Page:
Android Overview
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This presentation gives detailed overview of Android, Android Architecture, Software Stack, Platform, Database Support, Licensing, File System, Network Connectivity, Security and Permissions, IDE......

This presentation gives detailed overview of Android, Android Architecture, Software Stack, Platform, Database Support, Licensing, File System, Network Connectivity, Security and Permissions, IDE and Tools, Other IDEs Overview, Development Evaluation, Singing your application, Versioning your application, Preparing to publish your application, Publish your App on Android Market. This presentation also includes links to sample exampled.


Note: Few slides from this presentation are taken from internet or slideshare.com as it is or modified little bit. I have no intention of saying someone’s else work as mine. I prepared this presentation to just educate co-workers about android. So I want the best material from internet and slideshare.com.

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  • Adding SDK Components Android 2.1 Platform new! Android 1.6 PlatformAndroid 1.5 PlatformOlder PlatformsAndroid 2.0.1 PlatformAndroid 2.0 PlatformAndroid 1.1 PlatformSDK Tools, r5 new!USB Driver for Windows, r3Android Dev Phone 1 is available in 18 international markets, including the US, UK, Germany, Japan, India, Canada, France, Taiwan, Spain, Australia, Singapore, Switzerland, Netherlands, Austria, Sweden, Finland, Poland, and Hungary.
  • GPL – General Public License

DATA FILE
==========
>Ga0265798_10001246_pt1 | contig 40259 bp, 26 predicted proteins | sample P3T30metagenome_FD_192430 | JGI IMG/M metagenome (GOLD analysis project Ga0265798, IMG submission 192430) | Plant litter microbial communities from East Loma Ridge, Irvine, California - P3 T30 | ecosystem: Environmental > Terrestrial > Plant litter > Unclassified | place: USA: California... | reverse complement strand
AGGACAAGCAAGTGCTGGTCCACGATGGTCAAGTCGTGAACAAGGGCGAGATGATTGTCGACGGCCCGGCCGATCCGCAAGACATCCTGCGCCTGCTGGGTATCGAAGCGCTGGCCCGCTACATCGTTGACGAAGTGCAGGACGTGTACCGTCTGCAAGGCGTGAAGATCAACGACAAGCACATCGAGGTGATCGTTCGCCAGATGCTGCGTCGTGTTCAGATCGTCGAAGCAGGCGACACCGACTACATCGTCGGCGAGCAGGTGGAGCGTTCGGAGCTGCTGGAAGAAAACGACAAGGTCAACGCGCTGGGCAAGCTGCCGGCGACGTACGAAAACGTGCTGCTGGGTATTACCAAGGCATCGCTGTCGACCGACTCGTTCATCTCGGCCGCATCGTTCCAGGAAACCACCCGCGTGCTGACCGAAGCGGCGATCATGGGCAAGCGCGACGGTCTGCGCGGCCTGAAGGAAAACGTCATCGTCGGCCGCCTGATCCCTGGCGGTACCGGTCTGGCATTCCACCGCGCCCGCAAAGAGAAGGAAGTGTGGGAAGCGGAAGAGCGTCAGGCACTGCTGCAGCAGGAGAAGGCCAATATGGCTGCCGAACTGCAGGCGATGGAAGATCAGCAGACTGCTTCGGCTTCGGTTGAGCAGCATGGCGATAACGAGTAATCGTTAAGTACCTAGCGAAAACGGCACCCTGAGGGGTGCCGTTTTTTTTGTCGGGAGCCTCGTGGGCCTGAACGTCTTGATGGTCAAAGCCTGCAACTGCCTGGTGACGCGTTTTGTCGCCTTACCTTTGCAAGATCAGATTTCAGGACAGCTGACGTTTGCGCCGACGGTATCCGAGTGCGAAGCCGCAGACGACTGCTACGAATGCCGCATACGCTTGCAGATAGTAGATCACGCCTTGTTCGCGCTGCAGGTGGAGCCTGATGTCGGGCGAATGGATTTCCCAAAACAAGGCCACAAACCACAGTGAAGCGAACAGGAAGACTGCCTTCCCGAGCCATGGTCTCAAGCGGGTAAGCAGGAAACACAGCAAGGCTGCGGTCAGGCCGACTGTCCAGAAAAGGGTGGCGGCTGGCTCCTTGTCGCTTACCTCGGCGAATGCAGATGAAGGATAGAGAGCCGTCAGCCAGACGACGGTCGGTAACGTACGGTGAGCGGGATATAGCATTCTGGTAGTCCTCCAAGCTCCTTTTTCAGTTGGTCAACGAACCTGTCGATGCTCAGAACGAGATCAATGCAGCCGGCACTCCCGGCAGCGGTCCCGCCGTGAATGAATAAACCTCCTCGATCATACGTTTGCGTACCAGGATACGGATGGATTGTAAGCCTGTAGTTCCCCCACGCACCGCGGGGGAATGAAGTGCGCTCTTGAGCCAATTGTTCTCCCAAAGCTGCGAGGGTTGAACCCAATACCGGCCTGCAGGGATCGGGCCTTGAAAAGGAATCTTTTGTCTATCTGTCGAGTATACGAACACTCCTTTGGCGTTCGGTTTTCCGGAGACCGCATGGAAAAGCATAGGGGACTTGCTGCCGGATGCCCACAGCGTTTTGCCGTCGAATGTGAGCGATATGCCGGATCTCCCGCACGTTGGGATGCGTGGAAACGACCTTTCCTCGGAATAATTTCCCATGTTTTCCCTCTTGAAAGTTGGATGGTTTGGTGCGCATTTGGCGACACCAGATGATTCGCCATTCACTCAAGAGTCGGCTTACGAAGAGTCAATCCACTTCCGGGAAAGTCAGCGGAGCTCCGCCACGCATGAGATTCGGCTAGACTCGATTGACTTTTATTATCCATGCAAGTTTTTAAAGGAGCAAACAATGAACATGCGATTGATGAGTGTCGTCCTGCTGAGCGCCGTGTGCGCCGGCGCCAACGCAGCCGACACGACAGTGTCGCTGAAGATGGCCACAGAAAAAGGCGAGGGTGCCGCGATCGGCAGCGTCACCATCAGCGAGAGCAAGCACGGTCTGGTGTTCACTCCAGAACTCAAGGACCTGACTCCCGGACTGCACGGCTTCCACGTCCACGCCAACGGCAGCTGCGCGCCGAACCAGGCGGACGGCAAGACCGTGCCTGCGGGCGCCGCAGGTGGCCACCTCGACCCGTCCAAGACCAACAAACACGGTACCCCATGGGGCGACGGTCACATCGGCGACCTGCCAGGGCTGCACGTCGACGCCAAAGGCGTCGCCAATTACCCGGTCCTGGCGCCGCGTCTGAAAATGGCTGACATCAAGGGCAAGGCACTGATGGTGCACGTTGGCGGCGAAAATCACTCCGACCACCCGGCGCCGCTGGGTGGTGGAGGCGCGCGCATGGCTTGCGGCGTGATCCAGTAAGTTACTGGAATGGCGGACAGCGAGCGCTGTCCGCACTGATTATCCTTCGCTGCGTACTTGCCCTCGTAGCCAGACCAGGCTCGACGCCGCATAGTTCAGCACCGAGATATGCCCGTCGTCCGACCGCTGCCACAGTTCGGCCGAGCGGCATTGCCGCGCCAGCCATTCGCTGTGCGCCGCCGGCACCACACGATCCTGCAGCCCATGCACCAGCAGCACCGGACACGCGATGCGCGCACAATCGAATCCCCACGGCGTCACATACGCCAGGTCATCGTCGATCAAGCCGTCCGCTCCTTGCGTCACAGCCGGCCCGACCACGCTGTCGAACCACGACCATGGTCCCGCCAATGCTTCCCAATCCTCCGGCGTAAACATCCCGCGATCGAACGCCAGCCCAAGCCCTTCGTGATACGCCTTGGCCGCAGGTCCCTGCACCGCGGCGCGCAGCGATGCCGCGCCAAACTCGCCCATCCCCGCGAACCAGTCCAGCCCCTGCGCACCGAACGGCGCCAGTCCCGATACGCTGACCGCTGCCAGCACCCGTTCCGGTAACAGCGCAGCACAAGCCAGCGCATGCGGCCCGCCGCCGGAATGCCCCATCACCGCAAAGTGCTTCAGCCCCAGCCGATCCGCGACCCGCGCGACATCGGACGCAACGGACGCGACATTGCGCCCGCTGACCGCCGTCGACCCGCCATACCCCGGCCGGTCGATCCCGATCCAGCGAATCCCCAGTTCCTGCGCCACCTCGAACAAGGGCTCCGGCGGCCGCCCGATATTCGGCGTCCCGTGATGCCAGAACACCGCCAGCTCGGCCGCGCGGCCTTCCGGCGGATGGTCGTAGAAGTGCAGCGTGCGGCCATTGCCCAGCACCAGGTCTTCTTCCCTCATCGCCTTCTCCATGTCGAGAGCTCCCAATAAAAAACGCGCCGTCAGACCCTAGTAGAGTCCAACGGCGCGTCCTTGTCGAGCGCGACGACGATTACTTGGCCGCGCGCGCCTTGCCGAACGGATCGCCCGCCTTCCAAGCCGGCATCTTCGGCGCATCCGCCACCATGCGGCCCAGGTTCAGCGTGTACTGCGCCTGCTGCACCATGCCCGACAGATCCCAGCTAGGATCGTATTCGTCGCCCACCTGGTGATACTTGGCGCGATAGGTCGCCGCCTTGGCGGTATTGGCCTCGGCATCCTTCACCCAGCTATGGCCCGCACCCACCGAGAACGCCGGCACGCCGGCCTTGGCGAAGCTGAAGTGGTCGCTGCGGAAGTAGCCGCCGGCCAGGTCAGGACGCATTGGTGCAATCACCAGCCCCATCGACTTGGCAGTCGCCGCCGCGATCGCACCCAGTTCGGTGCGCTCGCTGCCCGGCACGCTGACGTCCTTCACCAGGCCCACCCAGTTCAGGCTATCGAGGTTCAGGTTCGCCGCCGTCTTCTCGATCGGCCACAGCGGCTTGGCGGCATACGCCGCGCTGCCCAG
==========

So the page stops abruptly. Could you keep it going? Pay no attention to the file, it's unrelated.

• Mount :All files accessible in a Unix system are arranged in one big tree, the file hierarchy, rooted at /. These files can be spread out over several devices. The mount command serves to attach the file system found on some device to the big file tree. Conversely, the umount(8) command will detach it again. The standard form of the mount command, is mount -t type device dirThis tells the kernel to attach the file system found on device (which is of type type) at the directory dir. The previous contents (if any) and owner and mode of dir become invisible, and as long as this file system remains mounted, the pathname dir refers to the root of the file system on device.===================================================================Sandbox:In computer security, a sandbox is a security mechanism for separating running programs. It is often used to execute untested code, or untrusted programs from unverified third-parties, suppliers and untrusted users.The sandbox typically provides a tightly-controlled set of resources for guest programs to run in, such as scratch space on disk and memory. Network access, the ability to inspect the host system or read from input devices are usually disallowed or heavily restricted. In this sense, sandboxes are a specific example of virtualization.